Democracy, Religion, and Politics: The Dilemmas of the 21st Century

This study explores the relationship between politics, religion, and democracy, pointing to potential challenges for democracy and considering the importance of popular participation for its legitimacy. Considering the consequences that arise from the participation of religious groups in society as public entities, we ask: what is the best way to evaluate public discussions about controversial issues that conflict with religious and secular identities within liberal democracies? The interaction between politics and religion in the democratic context is complex. The performance of politicians with religious convictions can be guided by a more conservative perspective on moral issues. Religion, in turn, has a strong connection with family values, including the role of the “mother-woman” within this institution (DUARTE, 2017, p. 157).

Democratic structures are intrinsically linked to popular participation and political pluralism. Policies that exclude certain groups can compromise the representativeness and legitimacy of the government, challenging democracy and weakening its structures. Contemporary literature also highlights a growing overlap between moral and political conservatism, which can challenge democracy. However, the rule of law ensures that government policies and actions comply with legal and constitutional principles, avoiding divergences between political objectives (DUARTE, 2017, p. 158). The separation of powers contributes to the decentralization of power, promoting greater transparency. This results in a more legitimate political process, bringing the citizen closer, who is the actual legitimizing agent of political action.

Both politics and religion are interconnected, considering the predominant representativeness of religious movements. Just as a religious individual can become a politician, a politician can also have religious convictions and act on behalf of a deity, regardless of their personal belief. Religious institutions influence the opinions and values of individuals, significantly impacting the legislation defended in the name of the family institution and a deity. Issues such as euthanasia, abortion, and equal marriage are debates influenced by the ethical and moral issues of the respective politicians and are central themes for religious tradition. In politics, about religion, there may be a predominance of elitism, finding legitimacy in individuals predisposed to assume a more conservative position, which can marginalize and segregate communities and their respective non-centralized cultures. In this scenario, minorities can be pushed away, resulting in a delimitation of democracy conceived by elites, preserving the status quo of the dominant elites and maintaining secular structures. Finally, political-religious movements are legitimized by a portion of the population that defends the same principles. However, it is essential to remember that the diversity of opinions and beliefs is fundamental to the health of a democracy.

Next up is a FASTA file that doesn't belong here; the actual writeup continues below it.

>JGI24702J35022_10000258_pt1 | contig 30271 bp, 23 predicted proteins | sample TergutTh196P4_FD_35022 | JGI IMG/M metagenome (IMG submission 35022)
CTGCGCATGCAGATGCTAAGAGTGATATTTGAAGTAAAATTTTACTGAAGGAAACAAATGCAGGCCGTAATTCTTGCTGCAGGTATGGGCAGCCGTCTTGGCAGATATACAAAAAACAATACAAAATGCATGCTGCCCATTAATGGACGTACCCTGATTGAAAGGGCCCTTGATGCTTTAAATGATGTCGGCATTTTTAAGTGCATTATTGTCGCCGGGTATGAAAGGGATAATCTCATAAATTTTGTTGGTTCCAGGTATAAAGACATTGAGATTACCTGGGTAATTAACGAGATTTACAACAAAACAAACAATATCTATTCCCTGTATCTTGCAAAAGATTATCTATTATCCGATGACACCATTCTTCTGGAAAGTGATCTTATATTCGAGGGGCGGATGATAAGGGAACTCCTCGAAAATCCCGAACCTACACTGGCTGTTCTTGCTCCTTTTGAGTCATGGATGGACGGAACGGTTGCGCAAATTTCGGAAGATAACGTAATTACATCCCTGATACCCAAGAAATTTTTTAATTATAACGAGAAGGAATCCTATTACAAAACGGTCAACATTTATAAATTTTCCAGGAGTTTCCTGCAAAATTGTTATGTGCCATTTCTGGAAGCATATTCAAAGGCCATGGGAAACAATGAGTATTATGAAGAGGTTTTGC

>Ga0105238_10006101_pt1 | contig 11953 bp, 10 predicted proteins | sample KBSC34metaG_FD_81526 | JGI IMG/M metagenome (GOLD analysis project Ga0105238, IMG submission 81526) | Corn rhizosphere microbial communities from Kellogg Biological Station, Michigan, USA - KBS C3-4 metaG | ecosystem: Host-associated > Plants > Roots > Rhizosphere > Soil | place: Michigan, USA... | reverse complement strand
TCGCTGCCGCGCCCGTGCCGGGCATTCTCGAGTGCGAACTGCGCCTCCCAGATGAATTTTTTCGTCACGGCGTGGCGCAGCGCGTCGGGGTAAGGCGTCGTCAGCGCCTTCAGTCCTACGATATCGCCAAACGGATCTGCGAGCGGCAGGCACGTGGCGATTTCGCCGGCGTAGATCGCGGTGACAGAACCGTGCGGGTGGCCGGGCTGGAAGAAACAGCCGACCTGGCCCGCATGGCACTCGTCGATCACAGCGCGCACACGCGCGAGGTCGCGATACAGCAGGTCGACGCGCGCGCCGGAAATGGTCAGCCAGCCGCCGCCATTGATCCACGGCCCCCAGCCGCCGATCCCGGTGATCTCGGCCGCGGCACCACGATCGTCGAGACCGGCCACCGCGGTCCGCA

DUARTE, Luiz Fernando D. Valores cívicos e morais em jogo na Câmara dos Deputados: a votação sobre o pedido de impeachment da presidente Dilma. Religião e Sociedade, v. 37, nº 1, p. 145-166. Rio de Janeiro, 2017.  

JUNIOR, C.; CAMPOS, R.; GUSMÃO, E. Antropologia e filosofia política: uma relação estranha? Ou como analisar controvérsias entre cidadãos seculares e religiosos em uma democracia liberal. Debate do NER, ano 18, n. 32, p. 143-170. Porto Alegre, jul/dez, 2017.  

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